The intoxicating triangle

Updated: May 27

Just like men, perfume is never perfect right away; you have to let it seduce you - Jean Patou

Recall for a moment that there is a relationship between perfume and music.


Just as a musician has scales, a perfumer has taken fragrance notes and classified them in a similar way: top notes, heart notes (also known as middle notes) and base notes.


It is this precise and calculated blend of fragrance notes, just like a combination of musical notes, that gives your product a richer, more sophisticated scent.




So how do you define each of these notes? Let's look at each of them.



A top note is flirty and airy.

It is the first thing that you smell – the first impression. But beware, the top note is also the first to dissipate (remember I said that it is airy, so that means it will be the first part of the complex scent to disappear). As the molecules of the top notes are lighter than the heart and base notes, they are more volatile (link here for blog about scent and volatility).



MYTH BUSTED: Most people will argue that when you first smell a perfume, you are only smelling the top notes, followed by the heart then base.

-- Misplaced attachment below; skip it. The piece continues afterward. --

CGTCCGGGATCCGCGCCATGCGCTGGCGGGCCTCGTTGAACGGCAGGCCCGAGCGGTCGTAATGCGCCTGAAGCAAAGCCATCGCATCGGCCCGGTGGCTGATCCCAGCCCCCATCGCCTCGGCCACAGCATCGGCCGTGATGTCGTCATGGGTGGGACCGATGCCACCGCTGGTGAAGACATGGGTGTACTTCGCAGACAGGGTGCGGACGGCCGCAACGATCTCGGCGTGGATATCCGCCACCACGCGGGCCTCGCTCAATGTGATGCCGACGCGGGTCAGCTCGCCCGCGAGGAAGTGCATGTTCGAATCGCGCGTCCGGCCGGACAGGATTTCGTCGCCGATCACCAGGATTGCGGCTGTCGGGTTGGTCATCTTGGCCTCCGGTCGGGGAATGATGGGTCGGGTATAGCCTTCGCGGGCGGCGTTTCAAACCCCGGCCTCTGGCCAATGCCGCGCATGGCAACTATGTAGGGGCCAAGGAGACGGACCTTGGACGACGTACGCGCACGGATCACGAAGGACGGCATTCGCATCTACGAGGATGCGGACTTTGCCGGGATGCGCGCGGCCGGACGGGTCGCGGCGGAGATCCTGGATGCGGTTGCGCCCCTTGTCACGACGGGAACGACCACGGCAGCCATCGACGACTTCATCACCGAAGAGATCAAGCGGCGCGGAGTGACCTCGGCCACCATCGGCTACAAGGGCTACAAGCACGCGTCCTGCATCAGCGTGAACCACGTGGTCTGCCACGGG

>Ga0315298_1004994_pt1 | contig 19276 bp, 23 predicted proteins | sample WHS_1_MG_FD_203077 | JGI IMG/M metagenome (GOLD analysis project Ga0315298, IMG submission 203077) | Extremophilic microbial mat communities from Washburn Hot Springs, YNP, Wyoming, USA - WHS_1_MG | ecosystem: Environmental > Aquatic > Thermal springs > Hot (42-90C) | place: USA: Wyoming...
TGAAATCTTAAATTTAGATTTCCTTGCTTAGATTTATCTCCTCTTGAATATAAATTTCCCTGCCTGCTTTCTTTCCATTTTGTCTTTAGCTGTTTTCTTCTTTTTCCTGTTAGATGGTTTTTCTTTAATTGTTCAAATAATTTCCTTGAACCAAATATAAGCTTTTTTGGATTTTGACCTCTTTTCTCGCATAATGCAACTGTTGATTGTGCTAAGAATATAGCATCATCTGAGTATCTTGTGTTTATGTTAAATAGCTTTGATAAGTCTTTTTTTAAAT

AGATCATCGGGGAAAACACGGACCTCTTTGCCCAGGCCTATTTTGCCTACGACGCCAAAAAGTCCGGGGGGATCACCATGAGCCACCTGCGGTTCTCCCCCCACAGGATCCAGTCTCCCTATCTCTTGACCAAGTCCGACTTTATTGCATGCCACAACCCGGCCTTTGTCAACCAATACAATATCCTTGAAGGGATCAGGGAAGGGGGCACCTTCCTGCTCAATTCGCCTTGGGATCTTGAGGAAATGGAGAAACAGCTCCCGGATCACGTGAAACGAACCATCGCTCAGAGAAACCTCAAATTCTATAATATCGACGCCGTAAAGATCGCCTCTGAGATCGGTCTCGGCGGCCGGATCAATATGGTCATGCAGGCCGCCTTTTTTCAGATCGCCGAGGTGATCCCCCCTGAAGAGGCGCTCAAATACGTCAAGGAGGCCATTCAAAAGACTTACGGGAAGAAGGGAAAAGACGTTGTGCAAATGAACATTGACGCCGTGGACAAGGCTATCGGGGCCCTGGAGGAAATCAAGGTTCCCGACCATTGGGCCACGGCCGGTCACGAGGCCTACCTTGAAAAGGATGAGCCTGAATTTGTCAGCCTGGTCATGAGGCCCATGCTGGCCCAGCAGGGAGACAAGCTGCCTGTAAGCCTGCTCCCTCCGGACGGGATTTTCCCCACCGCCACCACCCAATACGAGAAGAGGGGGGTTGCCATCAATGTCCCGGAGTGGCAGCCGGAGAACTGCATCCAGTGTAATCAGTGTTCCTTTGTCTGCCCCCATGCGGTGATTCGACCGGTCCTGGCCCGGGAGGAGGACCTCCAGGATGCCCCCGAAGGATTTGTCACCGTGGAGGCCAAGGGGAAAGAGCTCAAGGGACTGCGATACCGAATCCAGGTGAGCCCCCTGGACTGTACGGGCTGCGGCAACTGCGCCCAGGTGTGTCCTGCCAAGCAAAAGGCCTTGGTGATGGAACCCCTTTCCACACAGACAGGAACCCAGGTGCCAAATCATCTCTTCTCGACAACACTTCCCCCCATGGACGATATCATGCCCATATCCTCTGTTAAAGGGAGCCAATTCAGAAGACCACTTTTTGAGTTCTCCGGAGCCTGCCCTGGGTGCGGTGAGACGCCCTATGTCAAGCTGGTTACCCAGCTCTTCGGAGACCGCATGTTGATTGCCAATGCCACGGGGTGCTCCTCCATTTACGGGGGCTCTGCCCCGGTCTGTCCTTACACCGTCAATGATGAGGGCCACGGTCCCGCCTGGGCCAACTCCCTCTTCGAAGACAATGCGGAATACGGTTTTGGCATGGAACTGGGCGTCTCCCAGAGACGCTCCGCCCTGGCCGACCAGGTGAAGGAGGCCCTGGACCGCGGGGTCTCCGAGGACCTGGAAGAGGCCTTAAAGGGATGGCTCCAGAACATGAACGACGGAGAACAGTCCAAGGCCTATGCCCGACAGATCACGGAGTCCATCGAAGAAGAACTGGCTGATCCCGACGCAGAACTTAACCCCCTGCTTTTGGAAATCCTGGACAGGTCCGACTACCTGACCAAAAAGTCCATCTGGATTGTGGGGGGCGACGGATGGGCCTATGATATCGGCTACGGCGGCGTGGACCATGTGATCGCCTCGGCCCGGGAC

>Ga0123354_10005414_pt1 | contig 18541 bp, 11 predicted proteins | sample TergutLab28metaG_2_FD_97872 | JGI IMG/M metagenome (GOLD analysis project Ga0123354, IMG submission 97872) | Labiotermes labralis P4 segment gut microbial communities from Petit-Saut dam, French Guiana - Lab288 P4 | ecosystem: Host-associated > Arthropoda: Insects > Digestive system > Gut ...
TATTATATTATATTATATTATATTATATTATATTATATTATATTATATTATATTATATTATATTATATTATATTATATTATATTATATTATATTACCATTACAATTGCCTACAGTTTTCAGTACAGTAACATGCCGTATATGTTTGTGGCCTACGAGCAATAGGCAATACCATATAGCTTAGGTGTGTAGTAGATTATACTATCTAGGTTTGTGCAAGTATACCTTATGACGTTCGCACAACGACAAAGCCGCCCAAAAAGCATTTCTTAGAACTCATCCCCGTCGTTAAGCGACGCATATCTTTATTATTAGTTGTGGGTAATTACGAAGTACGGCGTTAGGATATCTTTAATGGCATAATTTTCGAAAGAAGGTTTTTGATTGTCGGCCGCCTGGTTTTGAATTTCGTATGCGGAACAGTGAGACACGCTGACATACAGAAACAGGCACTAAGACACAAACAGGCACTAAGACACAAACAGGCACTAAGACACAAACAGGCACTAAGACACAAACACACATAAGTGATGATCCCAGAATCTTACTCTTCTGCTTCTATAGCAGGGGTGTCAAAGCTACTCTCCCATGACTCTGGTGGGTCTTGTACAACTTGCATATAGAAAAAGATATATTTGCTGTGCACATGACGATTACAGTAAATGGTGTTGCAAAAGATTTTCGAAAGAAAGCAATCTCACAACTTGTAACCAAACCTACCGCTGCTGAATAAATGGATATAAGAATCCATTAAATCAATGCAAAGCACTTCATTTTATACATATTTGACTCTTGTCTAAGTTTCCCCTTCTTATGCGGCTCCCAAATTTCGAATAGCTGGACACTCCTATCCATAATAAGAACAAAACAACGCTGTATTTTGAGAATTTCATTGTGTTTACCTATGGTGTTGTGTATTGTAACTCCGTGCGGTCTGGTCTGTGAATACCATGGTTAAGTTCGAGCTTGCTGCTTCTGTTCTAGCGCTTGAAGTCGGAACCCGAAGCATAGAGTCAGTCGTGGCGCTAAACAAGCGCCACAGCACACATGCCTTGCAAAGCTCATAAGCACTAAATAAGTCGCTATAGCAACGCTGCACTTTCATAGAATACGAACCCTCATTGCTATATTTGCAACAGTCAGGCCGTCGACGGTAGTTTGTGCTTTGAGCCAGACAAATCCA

Not true: One way to look at it, is through film. The first impression of a perfume is like watching a movie trailer: you immediately know the genre, the style, if it is to your liking, and who the main stars are. Basically you get the gist of what it's about in a few seconds, whether you want to stick around to watch the whole thing is another matter.


Therefore you are experiencing all of the notes like an overture, but the composition of it will evolve as the lighter notes dissipate and the heavier ones come further to the surface, a bit like peeling an onion. Whether you get a sad or happy ending depends upon the base notes which remember, can last for up to 24 hours or longer.

Remember that we are smelling a combination of notes (just like listening to a full chorus), so we are really smelling the perfume in a different way. At first, we remark on the top notes (like citrus, spices or mints). After only a few minutes, that same perfume will have a different character and the overall aroma will appear to have deepened. The lighter molecules will dissipate and we will distinguish the organic changes that it makes.


We've all been there. In the shop spraying a perfume on our wrists and exclaiming our immediate love for it only to later exclaim. "Fuck, what's that stink"


It may even be that you smell a new perfume and have no interest in it, yet hours later it has seduced you




Try it. Get out your favorite perfume, set a timer, and see for yourself. Spray some perfume on a scent stick and write down your first impressions. Smell the same scent stick after five minutes, twenty minutes and one hour. Does your impression change as the top and heart notes begin to fade and you experience the dry-down?

A very good reason to not buy a scent on impulse, see our blog on how to buy a new perfume.